The first thing I do when one of my children starts getting sniffly is to get out the humidifier, and with a daughter in the first year of preschool, that thing is out A LOT. My mom used one when my siblings and I were small; doctors have recommended them to me for coughs and cold; and they've always seemed to work. But now doctors are cautioning that they may not only NOT be working, but they may also be harmful as well. Great.
In a recent article in Pediatrics journal, doctors found the use of humidifiers could cause lung problems in children. Beyond the risk of burns from the old steam-producing versions, doctors say humidifiers can spread germs, mold, and toxic metals.
"So you can imagine in a humidifier that those bacteria, those molds may be growing as well, and what you're doing is you're dispersing them into the air," Dr. Erwin Gelfand, chairman of the Department of Pediatrics at National Jewish Health, said in a recent NPR interview.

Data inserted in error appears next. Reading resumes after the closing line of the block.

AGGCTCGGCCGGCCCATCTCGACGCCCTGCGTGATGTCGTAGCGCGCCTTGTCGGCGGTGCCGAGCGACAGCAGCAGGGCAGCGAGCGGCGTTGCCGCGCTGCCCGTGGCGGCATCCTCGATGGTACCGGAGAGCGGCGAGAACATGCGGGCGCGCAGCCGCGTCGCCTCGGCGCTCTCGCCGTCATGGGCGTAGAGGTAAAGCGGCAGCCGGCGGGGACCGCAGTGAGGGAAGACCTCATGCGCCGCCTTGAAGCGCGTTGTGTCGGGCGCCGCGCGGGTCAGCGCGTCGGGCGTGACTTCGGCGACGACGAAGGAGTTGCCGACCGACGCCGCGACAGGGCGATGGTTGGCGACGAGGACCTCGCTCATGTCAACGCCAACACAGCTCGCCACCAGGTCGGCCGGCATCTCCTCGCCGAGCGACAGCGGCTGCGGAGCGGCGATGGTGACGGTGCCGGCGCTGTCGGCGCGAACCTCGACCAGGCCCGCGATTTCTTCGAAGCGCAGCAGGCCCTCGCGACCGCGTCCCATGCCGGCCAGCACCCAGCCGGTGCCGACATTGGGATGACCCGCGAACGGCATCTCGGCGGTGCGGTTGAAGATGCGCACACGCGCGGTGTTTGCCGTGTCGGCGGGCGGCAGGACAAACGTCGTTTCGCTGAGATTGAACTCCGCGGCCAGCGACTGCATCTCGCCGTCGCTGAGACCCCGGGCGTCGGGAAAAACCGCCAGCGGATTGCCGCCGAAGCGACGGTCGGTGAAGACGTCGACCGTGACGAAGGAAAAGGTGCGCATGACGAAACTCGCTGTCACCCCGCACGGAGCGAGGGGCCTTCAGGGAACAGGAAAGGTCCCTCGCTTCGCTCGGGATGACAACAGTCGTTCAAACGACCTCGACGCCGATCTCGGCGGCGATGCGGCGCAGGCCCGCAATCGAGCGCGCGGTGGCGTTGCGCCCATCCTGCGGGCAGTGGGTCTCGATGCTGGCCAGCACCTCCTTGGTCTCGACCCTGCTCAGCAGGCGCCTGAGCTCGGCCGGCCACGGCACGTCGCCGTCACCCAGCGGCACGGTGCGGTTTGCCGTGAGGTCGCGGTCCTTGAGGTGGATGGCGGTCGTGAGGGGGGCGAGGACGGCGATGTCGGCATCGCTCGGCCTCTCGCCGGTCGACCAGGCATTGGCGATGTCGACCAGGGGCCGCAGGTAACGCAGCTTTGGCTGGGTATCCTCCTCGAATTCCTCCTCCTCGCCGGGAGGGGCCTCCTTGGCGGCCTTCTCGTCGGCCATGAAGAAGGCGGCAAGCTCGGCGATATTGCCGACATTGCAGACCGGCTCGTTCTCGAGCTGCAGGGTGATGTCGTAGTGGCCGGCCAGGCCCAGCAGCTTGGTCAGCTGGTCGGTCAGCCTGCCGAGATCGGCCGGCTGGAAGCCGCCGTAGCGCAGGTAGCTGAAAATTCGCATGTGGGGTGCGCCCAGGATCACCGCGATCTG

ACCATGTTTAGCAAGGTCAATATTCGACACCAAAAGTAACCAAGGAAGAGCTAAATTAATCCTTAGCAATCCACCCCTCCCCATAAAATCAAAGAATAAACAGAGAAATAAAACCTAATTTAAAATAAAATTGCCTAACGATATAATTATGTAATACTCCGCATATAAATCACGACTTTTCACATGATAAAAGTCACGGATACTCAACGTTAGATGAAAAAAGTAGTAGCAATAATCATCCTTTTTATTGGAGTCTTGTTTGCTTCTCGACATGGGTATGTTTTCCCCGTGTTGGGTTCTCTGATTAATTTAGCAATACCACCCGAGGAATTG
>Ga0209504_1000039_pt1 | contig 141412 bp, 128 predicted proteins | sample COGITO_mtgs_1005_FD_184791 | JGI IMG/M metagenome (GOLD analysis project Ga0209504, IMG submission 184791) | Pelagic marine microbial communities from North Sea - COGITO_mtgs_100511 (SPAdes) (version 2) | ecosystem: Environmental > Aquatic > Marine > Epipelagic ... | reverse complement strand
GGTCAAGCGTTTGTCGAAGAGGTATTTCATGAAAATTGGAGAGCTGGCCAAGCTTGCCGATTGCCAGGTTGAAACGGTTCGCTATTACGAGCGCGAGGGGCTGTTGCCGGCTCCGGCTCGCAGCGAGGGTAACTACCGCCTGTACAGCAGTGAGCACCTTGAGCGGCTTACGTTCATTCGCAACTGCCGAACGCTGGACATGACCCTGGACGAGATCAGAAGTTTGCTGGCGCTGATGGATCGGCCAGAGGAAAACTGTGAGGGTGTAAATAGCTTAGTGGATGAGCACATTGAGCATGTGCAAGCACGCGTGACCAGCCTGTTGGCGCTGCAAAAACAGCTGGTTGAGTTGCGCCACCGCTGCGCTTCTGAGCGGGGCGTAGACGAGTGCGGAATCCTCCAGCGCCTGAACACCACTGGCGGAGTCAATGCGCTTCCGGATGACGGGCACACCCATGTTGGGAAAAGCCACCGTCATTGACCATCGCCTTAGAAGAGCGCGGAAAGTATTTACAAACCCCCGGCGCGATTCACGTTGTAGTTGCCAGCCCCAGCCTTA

Of course, there are all those instructions included with the humidifiers about how to clean them and how we're supposed to use distilled water, but when was the last time you cleaned yours? And used distilled water? I'm usually digging my humidifier out while half asleep in the middle of the night, so seeking out distilled water isn't going to happen.
What's more, doctors say they really don't do anything to help a cold anyway.
"There's a lot of old wives' tales about humidified air and how beneficial it is, because I think everybody thinks that if you have humidified air, it's easier to breathe," Dr. Gelfand said. But he noted that the best humidifiers are already attached to our children's faces -- their noses.
"That's why we go through the nose. We have the hairs in the nose filter out, you know, large particles, and we do humidify the air before it goes down into the lung."
It's going to be a hard habit to break, I have to admit. I can't imagine nursing my toddler daughter through a cold without one. But this information is disturbing enough to me that I'll try the next time she gets one ... which will be all too soon I'm sure.
Do you use a humidifier to treat your children's colds? Will this new information change that?
Image via Joe Shlabotnik/Flickr